brochure “Partizanski spomenik u Mostaru” (1980)
book “Spomenica Mostara 1941-1945.”
another document or proof of the memorial stone (e.g., a photograph).
Života S. NEIMAROVIĆ
ŽIVOTA NEIMAREVIĆ*, son of SAVA; born on November 8, 1920, in Mostar. Tailor by trade. His father Sava was a well-known pre-war communist and revolutionary. Života became a member of the Communist Party of Yugoslavia (KPJ) in 1939 and served as the secretary of the Communist Party of Yugoslavia for Nevesinje from 1941 to 1942. He was one of the first fighters, part of the initial group of volunteers consisting of 28 Mostar communists, who went to the eastern Herzegovina region in the summer of 1941 to work on uprising activities. Leading the group was Savo Medan. Equipped with 16 rifles, 150 rounds of ammunition per rifle, a revolver, and at least two “kragujevka” rifles, Života and Gojko Samardžić, both tailors, sewed slippers made of bovine leather for all the volunteers, allowing them to move silently through the city to join the detachment. Života was sent to the Nevesinje region to organize the partisan army. He served as the deputy political commissar in the headquarters of the First Battalion. He was captured by the Chetniks “during the withdrawal of partisan forces from Herzegovina and handed over to the Italians.” He was executed on July 28, 1942, near Bileća.
After Života’s death, an Italian record was found. Carabinieri commander Giuseppe Falcone, who reported from Bileća to the command in Dubrovnik, stated that on July 28, 1942, “at 5 o’clock, a squad of voluntary anti-communist militia from Bileća carried out the death penalty on the communist Života Neimarević, the son of the late Sava and Anika Andelopolj,” who was shot in Mostar and was 21 years old. The report mentioned that he was previously captured and wounded in the Bileća area, and it stated: “The punishment was carried out near the Orthodox cemetery. Before the execution, the condemned refused to have a blindfold placed over his eyes and requested to speak. When allowed to do so, he declared his innocence. As soon as the squad commander ordered the firing, Neimarević shouted: ‘Long live the Communist Party of Yugoslavia!’”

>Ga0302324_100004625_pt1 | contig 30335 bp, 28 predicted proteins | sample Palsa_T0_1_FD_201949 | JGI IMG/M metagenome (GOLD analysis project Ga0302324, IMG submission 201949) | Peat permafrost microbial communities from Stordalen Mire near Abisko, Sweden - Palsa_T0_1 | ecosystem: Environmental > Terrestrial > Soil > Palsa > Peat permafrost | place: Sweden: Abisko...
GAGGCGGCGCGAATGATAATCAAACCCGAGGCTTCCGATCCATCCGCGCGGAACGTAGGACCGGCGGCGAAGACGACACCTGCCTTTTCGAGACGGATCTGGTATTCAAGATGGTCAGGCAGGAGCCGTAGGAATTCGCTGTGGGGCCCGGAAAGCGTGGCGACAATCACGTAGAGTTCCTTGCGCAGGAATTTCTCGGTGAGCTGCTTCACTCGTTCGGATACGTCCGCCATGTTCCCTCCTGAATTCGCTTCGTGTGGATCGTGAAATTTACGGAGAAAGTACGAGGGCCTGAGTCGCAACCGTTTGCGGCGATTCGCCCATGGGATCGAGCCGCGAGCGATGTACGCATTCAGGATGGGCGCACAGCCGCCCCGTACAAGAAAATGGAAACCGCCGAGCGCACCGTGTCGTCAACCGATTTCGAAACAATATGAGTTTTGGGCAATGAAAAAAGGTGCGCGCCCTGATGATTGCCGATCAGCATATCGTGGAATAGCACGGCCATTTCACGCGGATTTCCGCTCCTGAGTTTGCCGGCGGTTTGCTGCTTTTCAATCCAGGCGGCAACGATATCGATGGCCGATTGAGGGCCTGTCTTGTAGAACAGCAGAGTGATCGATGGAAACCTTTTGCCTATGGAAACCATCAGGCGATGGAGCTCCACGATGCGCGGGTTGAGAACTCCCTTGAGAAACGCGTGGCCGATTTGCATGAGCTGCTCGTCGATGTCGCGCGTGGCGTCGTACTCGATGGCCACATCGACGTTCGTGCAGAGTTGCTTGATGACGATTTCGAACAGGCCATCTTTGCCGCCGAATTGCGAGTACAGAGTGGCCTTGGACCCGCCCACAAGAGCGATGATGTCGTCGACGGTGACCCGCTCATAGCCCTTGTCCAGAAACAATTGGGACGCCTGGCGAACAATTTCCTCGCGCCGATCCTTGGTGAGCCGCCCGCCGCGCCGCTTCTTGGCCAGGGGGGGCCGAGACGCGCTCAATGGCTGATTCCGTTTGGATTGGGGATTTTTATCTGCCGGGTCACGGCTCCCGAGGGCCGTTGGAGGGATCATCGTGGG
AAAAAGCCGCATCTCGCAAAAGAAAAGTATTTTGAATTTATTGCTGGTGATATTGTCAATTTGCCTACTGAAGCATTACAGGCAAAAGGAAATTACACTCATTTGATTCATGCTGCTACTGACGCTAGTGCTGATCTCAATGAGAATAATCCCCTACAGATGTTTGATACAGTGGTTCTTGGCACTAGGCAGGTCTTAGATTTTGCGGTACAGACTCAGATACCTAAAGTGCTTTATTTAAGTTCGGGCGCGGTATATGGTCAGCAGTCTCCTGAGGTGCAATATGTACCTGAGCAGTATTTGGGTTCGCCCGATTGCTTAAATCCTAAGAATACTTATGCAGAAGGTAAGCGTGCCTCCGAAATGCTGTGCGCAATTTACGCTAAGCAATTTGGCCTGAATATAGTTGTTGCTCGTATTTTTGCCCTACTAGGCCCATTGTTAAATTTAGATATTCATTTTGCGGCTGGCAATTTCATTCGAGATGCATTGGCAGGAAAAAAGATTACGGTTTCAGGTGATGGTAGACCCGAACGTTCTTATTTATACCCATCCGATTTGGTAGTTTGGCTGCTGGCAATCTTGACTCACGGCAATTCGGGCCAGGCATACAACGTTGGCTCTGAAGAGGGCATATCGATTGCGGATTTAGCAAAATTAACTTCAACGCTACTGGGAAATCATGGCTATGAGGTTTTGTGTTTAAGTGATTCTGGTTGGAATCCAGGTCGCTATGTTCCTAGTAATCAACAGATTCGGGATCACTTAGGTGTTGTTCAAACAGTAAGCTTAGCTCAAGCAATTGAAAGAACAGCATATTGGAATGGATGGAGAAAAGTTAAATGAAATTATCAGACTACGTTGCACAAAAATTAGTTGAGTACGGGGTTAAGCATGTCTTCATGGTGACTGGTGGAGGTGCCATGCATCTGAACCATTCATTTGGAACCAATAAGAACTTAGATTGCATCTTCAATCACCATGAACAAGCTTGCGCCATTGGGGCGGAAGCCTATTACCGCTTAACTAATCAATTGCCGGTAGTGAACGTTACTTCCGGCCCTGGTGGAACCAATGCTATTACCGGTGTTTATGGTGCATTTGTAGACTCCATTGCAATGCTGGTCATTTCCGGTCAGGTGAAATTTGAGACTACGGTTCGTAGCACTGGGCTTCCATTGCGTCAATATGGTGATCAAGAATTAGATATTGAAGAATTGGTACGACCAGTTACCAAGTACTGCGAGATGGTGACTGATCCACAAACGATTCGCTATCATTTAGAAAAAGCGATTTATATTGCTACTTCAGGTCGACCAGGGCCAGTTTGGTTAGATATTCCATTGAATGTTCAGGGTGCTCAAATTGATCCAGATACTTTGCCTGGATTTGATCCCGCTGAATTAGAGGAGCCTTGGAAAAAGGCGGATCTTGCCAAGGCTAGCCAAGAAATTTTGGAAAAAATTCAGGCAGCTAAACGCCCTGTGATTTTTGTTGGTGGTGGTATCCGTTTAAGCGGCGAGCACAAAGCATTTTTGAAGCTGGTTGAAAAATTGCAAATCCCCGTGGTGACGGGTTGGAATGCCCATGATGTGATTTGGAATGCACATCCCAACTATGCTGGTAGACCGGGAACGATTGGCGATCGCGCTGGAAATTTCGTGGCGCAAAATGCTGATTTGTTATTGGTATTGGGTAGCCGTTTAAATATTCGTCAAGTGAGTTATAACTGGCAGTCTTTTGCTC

Excerpts from literature:
After Života joined the detachment, his family (grandmother Cvijeta, mother Anika, brother Todor, sister Ksenija, and brother Pavle) left for Serbia, as instructed by the Ustasha authorities. “Života was at the rear of the column, overseeing that they took everything. I followed them to say goodbye to Života, but he didn’t allow me to. Instead, he bid me farewell and told me to take care of our mother, brother, sister, and grandmother, who were going to Serbia, as I was now the oldest male in the family. He told me that if things got tough for me in Serbia, I should return and continue working for ‘our cause.’ As they passed by Laza Radišić’s house, where Laza’s daughter Gana and Ljubica Samardžić (now Dević, living in Belgrade) were sitting, Života spoke to Gana and asked her not to tell anyone what they had seen. (…) That was the last time Života saw his family. We didn’t hear anything about him throughout the war. It wasn’t until January 1945 that we learned of his death.”
Života’s brother Pavle, also a member of the Communist Youth League (SKOJ) since 1940 and part of the partisan ranks from 1944, described the first days of the war in Mostar: the brief April War – Života’s efforts to rally the scattered army, collecting abandoned weapons, and distributing food to impoverished families (Pavle Neimarović, “Before the War Task”):